Will Jawando tells a deeply affirmative story of hope and respect for men of color at a time when Black men are routinely stigmatized. As a boy growing up outside DC, Will, who went by his Nigerian name, Yemi, was shunted from school to school, never quite fitting in. He was a Black kid with a divorced white mother, a frayed relationship with his biological father, and teachers who scolded him for being disruptive in class and on the playground. Eventually, he became close to Kalfani, a kid he looked up to on the basketball court. Years after he got the call telling him that Kalfani was dead, another sickening casualty of gun violence, Will looks back on the relationships with an extraordinary series of mentors that enabled him to thrive.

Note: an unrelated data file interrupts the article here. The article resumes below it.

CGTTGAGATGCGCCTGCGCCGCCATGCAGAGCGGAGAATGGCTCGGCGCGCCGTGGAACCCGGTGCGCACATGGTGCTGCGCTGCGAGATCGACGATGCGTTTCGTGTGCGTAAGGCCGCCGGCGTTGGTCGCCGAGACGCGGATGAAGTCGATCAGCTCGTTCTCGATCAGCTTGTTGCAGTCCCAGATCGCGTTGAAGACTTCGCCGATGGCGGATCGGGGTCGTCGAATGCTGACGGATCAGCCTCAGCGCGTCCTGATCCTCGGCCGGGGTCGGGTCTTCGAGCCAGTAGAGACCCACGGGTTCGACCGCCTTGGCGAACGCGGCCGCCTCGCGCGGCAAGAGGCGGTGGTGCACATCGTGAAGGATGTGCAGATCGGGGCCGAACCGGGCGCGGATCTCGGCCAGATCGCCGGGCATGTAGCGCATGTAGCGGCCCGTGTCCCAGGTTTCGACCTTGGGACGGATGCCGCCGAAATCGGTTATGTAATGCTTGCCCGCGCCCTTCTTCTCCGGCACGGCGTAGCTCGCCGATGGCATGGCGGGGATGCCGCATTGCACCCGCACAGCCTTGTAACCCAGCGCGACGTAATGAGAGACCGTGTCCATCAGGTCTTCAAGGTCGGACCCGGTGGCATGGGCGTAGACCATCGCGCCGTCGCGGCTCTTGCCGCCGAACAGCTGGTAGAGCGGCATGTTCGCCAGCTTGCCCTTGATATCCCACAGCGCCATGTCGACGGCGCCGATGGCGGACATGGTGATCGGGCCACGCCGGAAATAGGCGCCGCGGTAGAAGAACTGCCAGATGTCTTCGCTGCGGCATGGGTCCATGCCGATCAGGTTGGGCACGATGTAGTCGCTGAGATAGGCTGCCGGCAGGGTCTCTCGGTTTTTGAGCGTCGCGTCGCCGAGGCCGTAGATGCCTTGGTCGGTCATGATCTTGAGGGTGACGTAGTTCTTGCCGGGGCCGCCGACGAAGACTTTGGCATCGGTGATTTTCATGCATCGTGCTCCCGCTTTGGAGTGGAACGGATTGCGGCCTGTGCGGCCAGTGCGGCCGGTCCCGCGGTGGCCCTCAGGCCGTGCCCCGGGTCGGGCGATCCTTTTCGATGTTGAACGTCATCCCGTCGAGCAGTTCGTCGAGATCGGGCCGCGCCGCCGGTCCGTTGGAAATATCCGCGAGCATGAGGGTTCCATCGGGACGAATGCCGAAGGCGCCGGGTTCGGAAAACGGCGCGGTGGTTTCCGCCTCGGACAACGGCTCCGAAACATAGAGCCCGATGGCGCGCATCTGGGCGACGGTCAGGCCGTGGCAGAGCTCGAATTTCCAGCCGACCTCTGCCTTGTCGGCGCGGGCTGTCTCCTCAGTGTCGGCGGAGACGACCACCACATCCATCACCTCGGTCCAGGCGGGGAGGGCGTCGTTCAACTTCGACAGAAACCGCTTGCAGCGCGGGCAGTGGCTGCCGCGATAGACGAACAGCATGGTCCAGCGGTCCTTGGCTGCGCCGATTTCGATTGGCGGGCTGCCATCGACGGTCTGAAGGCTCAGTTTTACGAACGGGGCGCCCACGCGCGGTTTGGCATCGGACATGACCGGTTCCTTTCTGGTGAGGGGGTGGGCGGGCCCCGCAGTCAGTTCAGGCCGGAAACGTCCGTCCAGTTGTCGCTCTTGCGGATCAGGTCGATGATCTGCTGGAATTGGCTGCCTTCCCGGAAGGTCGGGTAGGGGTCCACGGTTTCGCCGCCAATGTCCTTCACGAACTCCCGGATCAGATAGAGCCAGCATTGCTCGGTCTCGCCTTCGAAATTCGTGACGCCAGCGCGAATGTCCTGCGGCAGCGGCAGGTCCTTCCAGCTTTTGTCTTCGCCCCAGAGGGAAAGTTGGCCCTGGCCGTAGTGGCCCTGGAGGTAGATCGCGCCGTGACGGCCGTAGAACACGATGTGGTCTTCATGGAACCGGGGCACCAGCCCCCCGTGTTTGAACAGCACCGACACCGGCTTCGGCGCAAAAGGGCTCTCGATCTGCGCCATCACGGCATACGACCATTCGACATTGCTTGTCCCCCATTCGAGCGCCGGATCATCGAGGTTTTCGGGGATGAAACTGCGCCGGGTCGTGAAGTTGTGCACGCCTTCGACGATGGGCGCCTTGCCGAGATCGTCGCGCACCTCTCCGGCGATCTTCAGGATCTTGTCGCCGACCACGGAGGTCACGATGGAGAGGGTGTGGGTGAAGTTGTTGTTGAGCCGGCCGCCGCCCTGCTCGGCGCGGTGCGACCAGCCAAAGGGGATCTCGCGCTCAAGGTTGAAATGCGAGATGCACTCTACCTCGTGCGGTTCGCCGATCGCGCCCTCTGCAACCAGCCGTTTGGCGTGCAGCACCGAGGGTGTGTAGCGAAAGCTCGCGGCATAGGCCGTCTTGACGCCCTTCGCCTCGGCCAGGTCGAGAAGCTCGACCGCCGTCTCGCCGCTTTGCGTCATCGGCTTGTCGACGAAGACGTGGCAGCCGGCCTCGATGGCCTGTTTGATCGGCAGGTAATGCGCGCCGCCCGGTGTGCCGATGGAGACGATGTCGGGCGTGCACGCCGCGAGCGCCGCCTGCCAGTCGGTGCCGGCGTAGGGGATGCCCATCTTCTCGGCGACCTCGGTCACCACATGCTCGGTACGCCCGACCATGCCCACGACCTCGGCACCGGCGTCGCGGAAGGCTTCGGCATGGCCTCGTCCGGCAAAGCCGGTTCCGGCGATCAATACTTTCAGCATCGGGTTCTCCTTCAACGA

Jawando has written an enlightening, heartfelt memoir that will appeal to readers looking for a 'different' all-American story; one that shows the power of community to uplift Black men in the United States.
[A] rousing debut ... In vivid and moving passages, he describes the impact these men had on him during crucial times in his life ... As Jawando lucidly details, the net effect of the loving support he received helped him become 'a statistic on the positive side of America’s skewed racial balance sheet.' This effective combination of the personal and the political acts as a powerful call to action in these fraught times